Caveat E-Emptor!

Aug. 1, 2001
We all need to be brought down to earth where e-commerce is concerned.

Caveat E-Emptor!

“Web-enabled supply chains may be the future, but in the near term a manufacturer lives or dies on the quality of its goods and its relationships with suppliers and customers. It does not help when expensive and complicated supply chain management systems fail.” — Robert Delaney, vice president, CASS Information Systems.

I excerpted this quote from Mr. Delaney’s 12th annual “State of Logistics Report” because we all need to be brought back down to earth where e-commerce is concerned.

As editor of this magazine I see hundreds of press releases a week announcing partnerships involving service providers and system suppliers. I rarely hear anything more about these relationships after their initial media splash. They either go under silently or stay afloat due to the lifeline they maintain between them and their clients.

After reading an announcement that APL, a third-party supply chain management service provider, acquired GATX E-Logistics and re-named it APL Direct Logistics, my curiosity got the better of me. I arranged for an interview with its new CEO, Frank Dimaria, and asked him what will keep him and his clients in business where others who’ve ventured into e-commerce relationships have failed.

“What drove a lot of people out of business was their failing to manage inventory properly,” he answered. “They bloat their inventory. A catalog company typically looks for five or six turns. But some of these Internet guys aren’t getting a quarter turn a year. That’s crazy. They don’t do the right planning so they carry everything, and it eventually bleeds them dry.”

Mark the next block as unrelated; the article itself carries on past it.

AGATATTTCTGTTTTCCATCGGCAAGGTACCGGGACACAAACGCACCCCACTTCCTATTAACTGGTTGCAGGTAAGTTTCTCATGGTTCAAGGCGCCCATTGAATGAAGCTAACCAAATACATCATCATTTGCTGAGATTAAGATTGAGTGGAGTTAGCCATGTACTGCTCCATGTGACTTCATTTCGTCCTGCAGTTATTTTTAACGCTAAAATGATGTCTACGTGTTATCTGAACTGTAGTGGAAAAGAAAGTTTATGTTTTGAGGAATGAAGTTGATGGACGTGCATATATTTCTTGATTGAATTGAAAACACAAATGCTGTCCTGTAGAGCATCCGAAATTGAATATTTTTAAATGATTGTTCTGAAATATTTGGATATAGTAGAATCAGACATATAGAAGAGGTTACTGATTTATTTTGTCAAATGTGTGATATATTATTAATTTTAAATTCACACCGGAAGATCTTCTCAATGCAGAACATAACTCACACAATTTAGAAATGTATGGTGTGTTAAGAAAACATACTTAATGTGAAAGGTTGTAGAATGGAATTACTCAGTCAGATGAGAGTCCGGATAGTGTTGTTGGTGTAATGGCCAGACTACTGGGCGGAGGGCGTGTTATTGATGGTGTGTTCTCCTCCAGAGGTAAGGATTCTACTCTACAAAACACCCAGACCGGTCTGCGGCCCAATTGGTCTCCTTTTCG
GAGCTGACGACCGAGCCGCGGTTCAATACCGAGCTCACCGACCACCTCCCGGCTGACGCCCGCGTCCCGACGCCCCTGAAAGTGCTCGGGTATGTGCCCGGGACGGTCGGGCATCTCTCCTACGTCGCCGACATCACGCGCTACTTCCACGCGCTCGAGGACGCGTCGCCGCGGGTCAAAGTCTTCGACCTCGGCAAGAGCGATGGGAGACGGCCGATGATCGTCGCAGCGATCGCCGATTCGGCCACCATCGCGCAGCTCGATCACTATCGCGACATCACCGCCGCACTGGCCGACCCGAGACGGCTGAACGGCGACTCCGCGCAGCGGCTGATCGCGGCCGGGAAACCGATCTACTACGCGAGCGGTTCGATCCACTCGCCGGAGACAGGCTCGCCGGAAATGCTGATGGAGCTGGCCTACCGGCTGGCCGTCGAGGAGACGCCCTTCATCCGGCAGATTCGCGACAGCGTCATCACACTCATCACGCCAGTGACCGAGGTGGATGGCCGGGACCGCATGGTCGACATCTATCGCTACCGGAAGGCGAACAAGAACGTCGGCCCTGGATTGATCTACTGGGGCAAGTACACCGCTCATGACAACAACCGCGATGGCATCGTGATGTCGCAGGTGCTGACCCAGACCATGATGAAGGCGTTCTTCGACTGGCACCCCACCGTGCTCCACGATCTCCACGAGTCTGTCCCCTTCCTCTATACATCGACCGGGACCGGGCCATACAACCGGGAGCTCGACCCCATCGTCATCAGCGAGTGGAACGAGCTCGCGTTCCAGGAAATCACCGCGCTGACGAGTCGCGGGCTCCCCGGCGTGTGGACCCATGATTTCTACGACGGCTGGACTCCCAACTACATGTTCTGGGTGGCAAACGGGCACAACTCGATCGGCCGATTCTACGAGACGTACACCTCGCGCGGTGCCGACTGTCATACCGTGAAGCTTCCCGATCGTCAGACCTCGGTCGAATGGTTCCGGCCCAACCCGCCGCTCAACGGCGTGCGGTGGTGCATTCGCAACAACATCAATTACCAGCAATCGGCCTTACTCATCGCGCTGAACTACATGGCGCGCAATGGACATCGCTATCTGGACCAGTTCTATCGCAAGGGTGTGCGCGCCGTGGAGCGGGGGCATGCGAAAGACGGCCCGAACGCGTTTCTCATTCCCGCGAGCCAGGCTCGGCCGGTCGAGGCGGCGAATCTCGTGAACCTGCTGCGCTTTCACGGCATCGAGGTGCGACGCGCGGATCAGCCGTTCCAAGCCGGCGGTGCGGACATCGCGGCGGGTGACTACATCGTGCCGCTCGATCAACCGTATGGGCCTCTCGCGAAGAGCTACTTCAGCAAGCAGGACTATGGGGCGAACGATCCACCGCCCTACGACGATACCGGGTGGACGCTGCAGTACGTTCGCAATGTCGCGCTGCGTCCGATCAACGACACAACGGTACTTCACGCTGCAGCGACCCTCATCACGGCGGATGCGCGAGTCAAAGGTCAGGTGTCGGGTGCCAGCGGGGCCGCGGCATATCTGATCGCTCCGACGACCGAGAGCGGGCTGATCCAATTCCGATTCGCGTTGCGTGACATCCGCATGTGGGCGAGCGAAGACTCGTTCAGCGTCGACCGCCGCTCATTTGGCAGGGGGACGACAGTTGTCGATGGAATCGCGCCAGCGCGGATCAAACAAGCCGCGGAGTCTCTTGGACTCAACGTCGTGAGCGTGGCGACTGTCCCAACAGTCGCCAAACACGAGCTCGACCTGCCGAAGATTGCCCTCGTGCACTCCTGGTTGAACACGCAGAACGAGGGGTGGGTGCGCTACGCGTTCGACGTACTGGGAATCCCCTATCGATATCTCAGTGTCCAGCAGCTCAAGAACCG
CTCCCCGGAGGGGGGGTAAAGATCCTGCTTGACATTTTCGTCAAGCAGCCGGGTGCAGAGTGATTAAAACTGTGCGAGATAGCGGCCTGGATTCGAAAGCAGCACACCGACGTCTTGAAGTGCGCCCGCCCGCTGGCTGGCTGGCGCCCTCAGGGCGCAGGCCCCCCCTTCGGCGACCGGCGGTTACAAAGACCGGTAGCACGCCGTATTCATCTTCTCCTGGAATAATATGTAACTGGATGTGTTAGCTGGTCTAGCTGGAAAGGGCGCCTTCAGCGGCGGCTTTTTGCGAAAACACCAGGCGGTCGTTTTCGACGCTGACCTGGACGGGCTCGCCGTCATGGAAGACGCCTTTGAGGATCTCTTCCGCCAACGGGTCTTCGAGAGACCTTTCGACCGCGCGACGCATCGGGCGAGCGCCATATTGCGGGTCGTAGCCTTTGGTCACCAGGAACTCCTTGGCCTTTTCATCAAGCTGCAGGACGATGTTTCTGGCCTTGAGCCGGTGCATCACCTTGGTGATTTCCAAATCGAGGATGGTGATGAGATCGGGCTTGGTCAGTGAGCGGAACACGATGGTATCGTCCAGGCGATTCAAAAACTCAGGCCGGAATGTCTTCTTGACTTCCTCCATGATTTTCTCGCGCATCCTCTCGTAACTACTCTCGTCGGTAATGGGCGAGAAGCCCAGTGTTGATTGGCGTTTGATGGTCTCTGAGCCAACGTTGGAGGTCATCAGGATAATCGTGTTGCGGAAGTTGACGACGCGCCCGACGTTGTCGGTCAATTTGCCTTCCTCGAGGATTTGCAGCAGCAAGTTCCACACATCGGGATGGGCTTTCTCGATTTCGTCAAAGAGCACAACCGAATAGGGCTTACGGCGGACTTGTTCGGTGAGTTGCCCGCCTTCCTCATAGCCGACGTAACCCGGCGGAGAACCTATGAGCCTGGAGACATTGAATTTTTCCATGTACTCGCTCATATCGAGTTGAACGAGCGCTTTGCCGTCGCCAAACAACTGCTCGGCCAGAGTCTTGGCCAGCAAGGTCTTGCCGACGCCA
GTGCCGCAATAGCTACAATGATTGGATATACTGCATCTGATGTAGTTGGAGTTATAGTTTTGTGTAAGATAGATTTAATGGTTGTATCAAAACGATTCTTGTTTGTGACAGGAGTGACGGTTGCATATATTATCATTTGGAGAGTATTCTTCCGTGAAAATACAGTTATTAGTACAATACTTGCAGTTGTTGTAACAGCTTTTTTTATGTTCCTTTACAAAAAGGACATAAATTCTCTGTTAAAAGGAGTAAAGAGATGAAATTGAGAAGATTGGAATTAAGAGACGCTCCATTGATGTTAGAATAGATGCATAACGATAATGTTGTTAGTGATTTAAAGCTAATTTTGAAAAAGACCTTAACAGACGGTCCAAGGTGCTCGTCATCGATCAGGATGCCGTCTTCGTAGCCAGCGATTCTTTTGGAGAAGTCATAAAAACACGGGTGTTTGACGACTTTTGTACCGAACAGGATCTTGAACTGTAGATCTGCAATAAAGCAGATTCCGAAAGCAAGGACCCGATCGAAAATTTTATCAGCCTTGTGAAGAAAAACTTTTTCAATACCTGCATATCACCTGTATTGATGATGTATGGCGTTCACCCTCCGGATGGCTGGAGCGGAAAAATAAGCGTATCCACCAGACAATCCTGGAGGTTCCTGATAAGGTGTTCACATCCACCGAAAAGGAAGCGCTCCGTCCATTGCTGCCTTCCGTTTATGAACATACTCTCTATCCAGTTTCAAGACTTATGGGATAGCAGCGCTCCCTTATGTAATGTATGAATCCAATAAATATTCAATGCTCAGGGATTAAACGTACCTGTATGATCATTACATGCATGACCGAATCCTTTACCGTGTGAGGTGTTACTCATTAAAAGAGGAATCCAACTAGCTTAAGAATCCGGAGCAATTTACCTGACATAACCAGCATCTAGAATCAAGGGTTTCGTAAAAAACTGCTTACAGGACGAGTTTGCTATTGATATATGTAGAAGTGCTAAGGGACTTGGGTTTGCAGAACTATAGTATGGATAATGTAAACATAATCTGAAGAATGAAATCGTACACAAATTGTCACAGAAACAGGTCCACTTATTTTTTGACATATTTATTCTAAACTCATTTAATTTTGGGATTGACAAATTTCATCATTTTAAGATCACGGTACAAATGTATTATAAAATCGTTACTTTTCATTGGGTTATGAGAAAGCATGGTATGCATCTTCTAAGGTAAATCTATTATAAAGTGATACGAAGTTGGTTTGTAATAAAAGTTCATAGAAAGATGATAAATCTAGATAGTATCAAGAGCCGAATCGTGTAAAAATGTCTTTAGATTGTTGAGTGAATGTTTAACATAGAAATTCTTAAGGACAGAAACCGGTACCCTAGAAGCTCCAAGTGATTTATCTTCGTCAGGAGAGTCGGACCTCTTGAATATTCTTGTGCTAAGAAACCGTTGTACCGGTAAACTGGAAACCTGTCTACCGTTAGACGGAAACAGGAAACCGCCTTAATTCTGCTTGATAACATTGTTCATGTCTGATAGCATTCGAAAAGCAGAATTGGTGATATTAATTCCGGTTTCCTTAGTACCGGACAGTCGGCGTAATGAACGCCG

Dimaria also said that the arrogance of a lot of the bigger retailers makes them believe their business skill set will translate into the direct consumer space. Toys R Us proved that was faulty logic. Dimaria says that’s why his company asks clients to provide forecasts six weeks out and to revise them on a regular basis.

“For some of them, it’s the first time they thought about providing a forecast and linking marketing with fulfillment,” he concluded. “Retailing needs to synchronize their business initiatives with the logistics side of their organization.”

Those are primarily people skills, not system capabilities. In fact, Bob Delaney told me systems are at the bottom of the totem pole. People come first, then process, then systems.

“A lot of Application Service Providers are putting systems first and people last,” Delaney says. “Consequently many are going under, or, if some have an account following, they attempt to partner with somebody. You’ll see major software vendors pick up some of these ASPs and put them into their suites.”

If you want to see the full text of Bob Delaney’s “State of Logistics Report,” go to After reading it, and this issue’s e-commerce report, I think the message will be clear: whether you’re using the Internet to purchase a sweater or to arrange for fulfillment services: Let the buyer beware.

Tom Andel, chief editor

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